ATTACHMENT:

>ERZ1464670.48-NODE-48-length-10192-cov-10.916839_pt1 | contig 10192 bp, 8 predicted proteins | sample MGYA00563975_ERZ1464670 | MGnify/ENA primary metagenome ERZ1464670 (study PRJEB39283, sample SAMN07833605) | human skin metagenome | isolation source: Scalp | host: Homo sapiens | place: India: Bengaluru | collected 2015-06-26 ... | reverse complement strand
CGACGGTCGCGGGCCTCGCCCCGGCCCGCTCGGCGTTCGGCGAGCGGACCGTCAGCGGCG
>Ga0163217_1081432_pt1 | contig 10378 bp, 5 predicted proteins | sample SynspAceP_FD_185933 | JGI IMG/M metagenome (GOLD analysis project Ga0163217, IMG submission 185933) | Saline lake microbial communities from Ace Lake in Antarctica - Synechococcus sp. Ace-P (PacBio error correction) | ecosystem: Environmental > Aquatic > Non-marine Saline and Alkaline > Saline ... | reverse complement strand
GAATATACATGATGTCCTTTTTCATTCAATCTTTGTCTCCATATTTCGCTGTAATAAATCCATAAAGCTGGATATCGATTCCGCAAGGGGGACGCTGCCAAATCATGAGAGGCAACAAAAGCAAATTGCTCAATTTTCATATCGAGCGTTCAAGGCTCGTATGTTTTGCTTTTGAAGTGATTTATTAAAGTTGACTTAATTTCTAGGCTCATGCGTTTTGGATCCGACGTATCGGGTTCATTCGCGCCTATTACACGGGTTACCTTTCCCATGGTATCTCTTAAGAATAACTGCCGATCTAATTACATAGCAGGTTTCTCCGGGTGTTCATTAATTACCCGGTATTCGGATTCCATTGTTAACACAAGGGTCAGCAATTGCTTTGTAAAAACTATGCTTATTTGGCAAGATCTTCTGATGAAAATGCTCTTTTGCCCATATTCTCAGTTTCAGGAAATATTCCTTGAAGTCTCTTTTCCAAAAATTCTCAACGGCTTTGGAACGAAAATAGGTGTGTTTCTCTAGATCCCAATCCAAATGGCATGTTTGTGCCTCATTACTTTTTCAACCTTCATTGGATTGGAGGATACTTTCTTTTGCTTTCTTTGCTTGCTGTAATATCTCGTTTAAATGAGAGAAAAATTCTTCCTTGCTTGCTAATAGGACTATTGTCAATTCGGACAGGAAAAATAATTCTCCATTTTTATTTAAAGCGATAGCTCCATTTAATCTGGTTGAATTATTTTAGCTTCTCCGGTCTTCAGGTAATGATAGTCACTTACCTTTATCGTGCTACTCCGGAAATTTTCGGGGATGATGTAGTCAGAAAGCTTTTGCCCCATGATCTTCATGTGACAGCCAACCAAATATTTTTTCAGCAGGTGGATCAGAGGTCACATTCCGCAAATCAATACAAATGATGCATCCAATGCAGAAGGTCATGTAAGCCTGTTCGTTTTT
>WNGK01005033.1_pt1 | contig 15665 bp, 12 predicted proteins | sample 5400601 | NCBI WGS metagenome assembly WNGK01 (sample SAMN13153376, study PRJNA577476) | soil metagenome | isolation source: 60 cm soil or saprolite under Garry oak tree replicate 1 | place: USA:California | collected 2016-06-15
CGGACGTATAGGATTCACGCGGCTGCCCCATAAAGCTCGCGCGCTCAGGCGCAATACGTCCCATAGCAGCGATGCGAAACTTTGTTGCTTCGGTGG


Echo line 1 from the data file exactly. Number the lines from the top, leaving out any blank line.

>ERZ1464670.48-NODE-48-length-10192-cov-10.916839_pt1 | contig 10192 bp, 8 predicted proteins | sample MGYA00563975_ERZ1464670 | MGnify/ENA primary metagenome ERZ1464670 (study PRJEB39283, sample SAMN07833605) | human skin metagenome | isolation source: Scalp | host: Homo sapiens | place: India: Bengaluru | collected 2015-06-26 ... | reverse complement strand